If you homeschool for any length of time you will hear, “So, why do you homeschool?” and probably even, “Is it hard?”
Yes, it is hard, but it is so rewarding. In order to persevere through the challenges, it helps to have a clear vision of why you homeschool. Having a vision will also make the task of planning your school year easier as you ask yourself if those plans line up with your vision.
My husband and I sat down before we began this journey and made a list of the goals for our homeschool. We also discussed why we wanted to home educate our children. The reasons have evolved over the years, but the foundation we laid helped us persevere through challenging days and make decisions regarding our family’s schedule and homeschool plans. Here are some of those reasons.
5 Reasons Why We Homeschool
We can cultivate a love for God in our children and see his hand on their lives.
We have a daily devotion and memorize scripture, but that is not enough to cultivate a love for God and his Word. We also talk about how God is working in our lives and how he can help us through everyday situations. There are so many opportunities to point out God’s mercy and love every day: when someone is afraid, when there is a beautiful sunset, when we face a challenging situation, and when we work through a difficult day of emotions.
Being with my children 24/7 allows me the opportunity to frequently see the gifts and talents God has given each child. I am able to see those talents blossom and grow. I also have the opportunity to cultivate them. One daughter loves art; she has an eye for detail and beauty. I am able to tailor her lessons to allow her time to draw her narrations and to provide opportunities for her to learn new art techniques.
My other daughter is full of mercy and has a passion for words. I am able to cultivate her love for reading by providing living books that furnish her mind with ideas. I can also provide her with time to engage in activities that improve her writing skills such as being on the review board of her favorite magazine or time to work on writing a book.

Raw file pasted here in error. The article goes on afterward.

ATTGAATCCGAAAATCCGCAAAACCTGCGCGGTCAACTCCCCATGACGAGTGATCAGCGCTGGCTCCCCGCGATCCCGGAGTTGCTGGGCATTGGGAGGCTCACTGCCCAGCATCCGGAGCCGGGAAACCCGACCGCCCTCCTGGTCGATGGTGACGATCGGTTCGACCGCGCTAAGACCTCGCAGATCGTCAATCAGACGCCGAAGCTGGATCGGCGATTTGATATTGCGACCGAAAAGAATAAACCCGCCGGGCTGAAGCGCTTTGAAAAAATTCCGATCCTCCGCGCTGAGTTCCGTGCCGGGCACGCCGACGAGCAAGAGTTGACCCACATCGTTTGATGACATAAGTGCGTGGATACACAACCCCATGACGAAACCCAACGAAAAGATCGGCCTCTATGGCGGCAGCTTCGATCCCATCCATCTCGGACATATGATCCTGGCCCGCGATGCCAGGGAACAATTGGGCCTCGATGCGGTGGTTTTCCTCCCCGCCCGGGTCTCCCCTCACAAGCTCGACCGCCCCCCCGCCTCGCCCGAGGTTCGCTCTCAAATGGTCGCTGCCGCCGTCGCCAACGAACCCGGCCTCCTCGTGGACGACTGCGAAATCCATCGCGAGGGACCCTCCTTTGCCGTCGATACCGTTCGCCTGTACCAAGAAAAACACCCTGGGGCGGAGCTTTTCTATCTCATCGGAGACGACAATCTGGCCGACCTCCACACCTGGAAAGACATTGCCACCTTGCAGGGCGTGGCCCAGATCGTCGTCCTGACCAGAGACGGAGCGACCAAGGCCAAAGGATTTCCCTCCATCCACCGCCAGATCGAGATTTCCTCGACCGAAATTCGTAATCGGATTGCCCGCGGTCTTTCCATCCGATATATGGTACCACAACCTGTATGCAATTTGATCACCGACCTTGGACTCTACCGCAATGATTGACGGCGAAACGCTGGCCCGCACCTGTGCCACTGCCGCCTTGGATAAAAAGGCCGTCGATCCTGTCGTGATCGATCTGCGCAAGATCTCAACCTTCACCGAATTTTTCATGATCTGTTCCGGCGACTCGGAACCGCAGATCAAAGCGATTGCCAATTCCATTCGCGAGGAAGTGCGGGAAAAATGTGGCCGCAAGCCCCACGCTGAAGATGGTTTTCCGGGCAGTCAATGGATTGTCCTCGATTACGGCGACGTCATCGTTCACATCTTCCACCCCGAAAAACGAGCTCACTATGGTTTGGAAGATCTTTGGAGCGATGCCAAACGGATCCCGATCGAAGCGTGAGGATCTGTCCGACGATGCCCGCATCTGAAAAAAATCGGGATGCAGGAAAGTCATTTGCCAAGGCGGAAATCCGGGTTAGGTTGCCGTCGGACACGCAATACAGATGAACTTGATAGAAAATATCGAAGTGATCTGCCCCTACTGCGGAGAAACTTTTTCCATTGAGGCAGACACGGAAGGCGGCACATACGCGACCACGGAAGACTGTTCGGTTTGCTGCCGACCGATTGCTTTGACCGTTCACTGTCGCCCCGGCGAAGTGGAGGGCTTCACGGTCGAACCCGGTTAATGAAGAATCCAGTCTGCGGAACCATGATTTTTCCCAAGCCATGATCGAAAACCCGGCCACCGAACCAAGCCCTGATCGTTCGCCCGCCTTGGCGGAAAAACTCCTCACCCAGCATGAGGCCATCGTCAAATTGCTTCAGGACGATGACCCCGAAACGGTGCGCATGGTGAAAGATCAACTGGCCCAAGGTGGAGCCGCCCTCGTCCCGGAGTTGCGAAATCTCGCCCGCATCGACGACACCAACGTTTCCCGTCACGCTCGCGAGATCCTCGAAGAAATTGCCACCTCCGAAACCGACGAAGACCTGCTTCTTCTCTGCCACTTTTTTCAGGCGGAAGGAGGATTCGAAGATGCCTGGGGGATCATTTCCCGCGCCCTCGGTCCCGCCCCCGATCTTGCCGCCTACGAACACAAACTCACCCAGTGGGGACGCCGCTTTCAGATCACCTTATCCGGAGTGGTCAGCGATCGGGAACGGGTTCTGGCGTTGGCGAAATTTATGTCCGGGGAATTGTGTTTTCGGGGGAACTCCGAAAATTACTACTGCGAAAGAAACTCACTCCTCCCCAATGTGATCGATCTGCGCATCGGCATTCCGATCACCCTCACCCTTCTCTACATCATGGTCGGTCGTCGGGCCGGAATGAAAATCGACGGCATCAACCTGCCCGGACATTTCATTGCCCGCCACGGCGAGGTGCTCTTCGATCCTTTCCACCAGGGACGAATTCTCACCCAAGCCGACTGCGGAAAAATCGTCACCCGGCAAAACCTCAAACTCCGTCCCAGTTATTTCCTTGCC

We are able to celebrate each child’s accomplishments on her own timetable.
Every child has different gifts and talents from God. One of my daughters learned to read easily, prefers to spend her time reading and thinking, and cares deeply about others. The other is making slow but steady progress learning to read, loves to help others with their work, and has an artistic eye.
My children do not fit into a cookie-cutter education. While they both will study similar subjects, they each will have a different focus. We have the time and freedom to allow them to pursue their individual interests and celebrate their accomplishments. When the light bulb goes off, I am the one to share in that moment with my child.
We have the flexibility of when and how we learn.
Flexibility in homeschooling comes in many forms. For us, some of the ways we take advantage of the flexibility of homeschooling include:
- We learn with one-on-one instruction in less time and are able to use our afternoons to pursue individual interests.
- We can read our history lesson while snuggling on the couch in our pajamas, laying on our backs with our feet on the couch, sitting on a blanket under the tree, or in the car on a trip.
- We don’t have to cancel lessons for bad weather, but we can cancel lessons for good weather.
- We have the flexibility to travel with Dad on business trips and take extended family vacations.
We can focus on more than academics.
While we do have a responsibility to teach our children academic lessons and make sure our homeschool complies with state regulations, homeschooling is not just about our children’s academics. We have an incredible opportunity to model good habits and values for them. They see the values we consider important by observing our actions and learn what is important to us by where we spend our time. We can take advantage of the focused time we have with our children to instill good habits and develop their character.
Our children also have the opportunity to learn life skills in a real-world context, such as how to interact with individuals of all ages, older and younger. They are able to serve others through one-time or ongoing service opportunities.
Homeschooling is not just about the children.
Being in close quarters 24/7 tends to bring out the good and bad in our relationships. We learn how to get along with each other, even when we don’t feel like it. Siblings learn to be best friends. And we (the parents) have an opportunity to set the tone of our home and work on our own character.
Plus, I love that I am learning right alongside my children! I am able to review concepts I learned in school to pass the test but did not retain. And, I can read books and learn new concepts to which I was never exposed.
You can read why other iHomeschool Network bloggers homeschool.